Figure 1: Normal chest radiograph (postero-anterior view) (a). Chest radiograph (postero-anterior view) of the same patient showing right Upper zone consolidation

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With symptomatic treatment, her thrombocytopenia recovered and liver function tests normalized. During the hospital stay, she developed new-onset fever and cough with breathlessness. She was diagnosed with hospital-acquired pneumonia with sepsis, septic shock requiring inotropes and non-invasive ventilation. She was treated with injectable meropenem for Escherichia coli pneumonia and bacteremia as per se nsitivity for 14 days. Despite the improvement in haemodynamic status and hypoxia, she continued to be febrile with no resolution of consolidation [Figure 1]. Computed tomography of the thorax showed consolidation and cavitatory lesion in the left upper lobe and consolidation with ground glassing in the right upper lobe, few enlarged subcarinal lymph nodes [Figure 2]. Bronchoscopy showed fleshy mass in the right upper bronchus which on biopsy showed Aspergillus fumigatus [Figure 3].
Figure 2: Contrast-enhanced computed tomography thorax [mediastinal window (a) lung window (b)] showing the right upper lobe necrotising pneumonia with cavity in the left upper lobe

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Figure 3: Photomicrography showing Aspergillus fumigatus KOH mount ×40 magnification

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Serum galactomannan was positive. Bronchoalveolar lavage (BAL/fluid) tested positive for galctomannan antigen and showed growth of Aspergillus mould [Figure 4]. The patient, thus, had both histopathological and serological diagnosis of invasive aspergillosis. She was treated with intravenous (IV) Voriconazole after which she became afebrile and improved symptomatically and hence, later was changed to oral maintenance dose.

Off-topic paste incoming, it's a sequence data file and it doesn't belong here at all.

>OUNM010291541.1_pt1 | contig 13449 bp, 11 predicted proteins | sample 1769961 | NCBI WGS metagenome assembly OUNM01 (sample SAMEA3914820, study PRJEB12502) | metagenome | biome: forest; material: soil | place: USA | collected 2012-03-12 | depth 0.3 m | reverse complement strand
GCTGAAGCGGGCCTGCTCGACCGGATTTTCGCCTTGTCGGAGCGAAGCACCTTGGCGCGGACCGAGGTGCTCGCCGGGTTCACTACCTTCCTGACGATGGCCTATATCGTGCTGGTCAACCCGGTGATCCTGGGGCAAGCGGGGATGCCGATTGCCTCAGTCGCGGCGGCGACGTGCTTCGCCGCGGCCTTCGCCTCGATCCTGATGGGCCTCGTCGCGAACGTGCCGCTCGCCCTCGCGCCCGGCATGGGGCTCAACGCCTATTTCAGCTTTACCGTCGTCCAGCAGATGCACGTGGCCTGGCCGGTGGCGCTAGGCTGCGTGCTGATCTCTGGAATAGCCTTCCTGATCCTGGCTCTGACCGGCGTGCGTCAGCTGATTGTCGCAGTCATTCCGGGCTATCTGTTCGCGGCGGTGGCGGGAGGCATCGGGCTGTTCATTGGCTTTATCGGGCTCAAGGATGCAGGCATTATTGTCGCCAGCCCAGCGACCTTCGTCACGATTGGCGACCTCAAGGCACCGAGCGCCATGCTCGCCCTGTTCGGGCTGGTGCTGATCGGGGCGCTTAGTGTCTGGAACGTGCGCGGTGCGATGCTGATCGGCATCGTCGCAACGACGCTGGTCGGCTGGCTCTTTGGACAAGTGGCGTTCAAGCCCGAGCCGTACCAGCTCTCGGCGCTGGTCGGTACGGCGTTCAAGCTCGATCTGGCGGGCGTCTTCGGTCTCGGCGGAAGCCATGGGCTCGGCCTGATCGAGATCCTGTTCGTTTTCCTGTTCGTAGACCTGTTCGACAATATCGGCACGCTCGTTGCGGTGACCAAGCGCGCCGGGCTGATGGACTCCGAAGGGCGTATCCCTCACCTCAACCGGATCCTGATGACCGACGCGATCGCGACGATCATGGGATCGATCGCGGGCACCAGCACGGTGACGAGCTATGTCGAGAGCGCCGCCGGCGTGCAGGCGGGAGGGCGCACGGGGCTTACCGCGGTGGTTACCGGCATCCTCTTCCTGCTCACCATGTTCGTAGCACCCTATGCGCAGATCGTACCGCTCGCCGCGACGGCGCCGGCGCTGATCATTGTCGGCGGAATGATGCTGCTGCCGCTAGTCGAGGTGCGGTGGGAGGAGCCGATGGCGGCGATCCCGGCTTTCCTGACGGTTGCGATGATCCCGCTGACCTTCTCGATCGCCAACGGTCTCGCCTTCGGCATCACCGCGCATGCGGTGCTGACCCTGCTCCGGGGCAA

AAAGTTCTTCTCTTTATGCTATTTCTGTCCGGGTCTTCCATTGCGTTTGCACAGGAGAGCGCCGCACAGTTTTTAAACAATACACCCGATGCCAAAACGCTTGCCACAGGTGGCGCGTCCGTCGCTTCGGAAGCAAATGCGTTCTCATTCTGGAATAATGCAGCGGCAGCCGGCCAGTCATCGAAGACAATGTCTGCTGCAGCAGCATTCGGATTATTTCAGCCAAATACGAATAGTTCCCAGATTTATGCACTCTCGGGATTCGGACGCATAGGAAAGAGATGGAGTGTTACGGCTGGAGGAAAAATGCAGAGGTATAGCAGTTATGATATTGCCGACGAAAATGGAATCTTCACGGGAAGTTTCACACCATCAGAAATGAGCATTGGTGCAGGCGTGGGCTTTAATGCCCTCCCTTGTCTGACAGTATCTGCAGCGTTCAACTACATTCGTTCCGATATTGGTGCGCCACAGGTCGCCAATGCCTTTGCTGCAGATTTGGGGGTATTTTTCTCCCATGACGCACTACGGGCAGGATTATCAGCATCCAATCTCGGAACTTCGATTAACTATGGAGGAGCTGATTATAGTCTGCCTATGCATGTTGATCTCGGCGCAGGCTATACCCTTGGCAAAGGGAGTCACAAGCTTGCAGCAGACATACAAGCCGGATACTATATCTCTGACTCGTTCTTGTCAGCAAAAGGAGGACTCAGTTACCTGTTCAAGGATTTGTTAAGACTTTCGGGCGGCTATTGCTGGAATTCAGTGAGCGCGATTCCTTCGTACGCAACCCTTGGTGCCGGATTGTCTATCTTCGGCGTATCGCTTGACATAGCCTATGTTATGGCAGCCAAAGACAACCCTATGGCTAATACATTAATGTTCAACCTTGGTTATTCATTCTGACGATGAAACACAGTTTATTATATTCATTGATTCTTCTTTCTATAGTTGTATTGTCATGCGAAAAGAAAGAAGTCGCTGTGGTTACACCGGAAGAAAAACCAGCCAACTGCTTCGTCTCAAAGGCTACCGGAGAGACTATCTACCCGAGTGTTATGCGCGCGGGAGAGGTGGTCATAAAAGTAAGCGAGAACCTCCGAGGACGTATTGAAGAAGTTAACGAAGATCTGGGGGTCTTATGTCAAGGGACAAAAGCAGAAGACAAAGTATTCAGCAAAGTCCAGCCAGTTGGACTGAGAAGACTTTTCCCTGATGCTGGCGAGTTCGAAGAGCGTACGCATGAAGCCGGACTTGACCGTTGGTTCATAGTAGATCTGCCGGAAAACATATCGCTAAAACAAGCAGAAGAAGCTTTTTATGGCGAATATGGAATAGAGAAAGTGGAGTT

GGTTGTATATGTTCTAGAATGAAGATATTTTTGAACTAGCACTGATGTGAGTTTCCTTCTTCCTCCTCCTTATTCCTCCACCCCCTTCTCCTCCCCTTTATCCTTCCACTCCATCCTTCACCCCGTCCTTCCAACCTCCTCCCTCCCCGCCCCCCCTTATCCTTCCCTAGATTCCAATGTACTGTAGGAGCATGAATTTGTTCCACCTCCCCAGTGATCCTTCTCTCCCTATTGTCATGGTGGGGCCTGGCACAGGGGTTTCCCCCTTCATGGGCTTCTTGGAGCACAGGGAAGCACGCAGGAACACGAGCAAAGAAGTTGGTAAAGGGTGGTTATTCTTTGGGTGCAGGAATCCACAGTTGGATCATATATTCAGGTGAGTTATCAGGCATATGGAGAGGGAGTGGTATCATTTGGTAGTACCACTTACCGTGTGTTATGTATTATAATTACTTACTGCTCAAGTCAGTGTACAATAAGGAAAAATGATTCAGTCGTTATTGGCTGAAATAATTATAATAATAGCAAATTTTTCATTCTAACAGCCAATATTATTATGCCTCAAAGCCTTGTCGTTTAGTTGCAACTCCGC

Figure 4: Aspergillus fumigatus growth on Sabouraud Dextrose Agar plate

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  Discussion Top


Pulmonary aspergillosis is a collective term used to refer to a number of conditions caused by infection with a fungus of the Aspergillus species, usually A. fumigatus. Invasive aspergillosis is a disease of immunocompromised host and is often rapidly fatal infection. This is characterised by invasion of blood vessels and lymphatics with multifocal infiltrates. Histopathological examination with microbiological confirmation remains the gold standard in diagnosis. The isolation of Aspergillus spp. from BAL fluid from immunosuppressed patients is highly indicative of invasive aspergillosis (97% specificity), but is only positive in 50%–58% of patients.[2]

Immunosuppression which predisposes to invasive disease is in the form of profound neutropenia, transplant recipient patients and patients of AIDS or chronic granulomatous disease. Invasive aspergillosis in immunocompetent hosts has been documented in the literature, and few case reports[3],[4],[5] have been published. Natural immunity plays a major role in defence against aspergillosis. Risk factors for IPA in nonneutropenic patient are prolonged treatment with corticosteroids, chronic obstructive pulmonary disease, liver cirrhosis with prolonged intensive care units stay (>7 days) and broad-spectrum antibiotic use and liver failure. Immunoparalysis is sepsis with multiple organ dysfunction syndrome may also contribute to IPA.[6]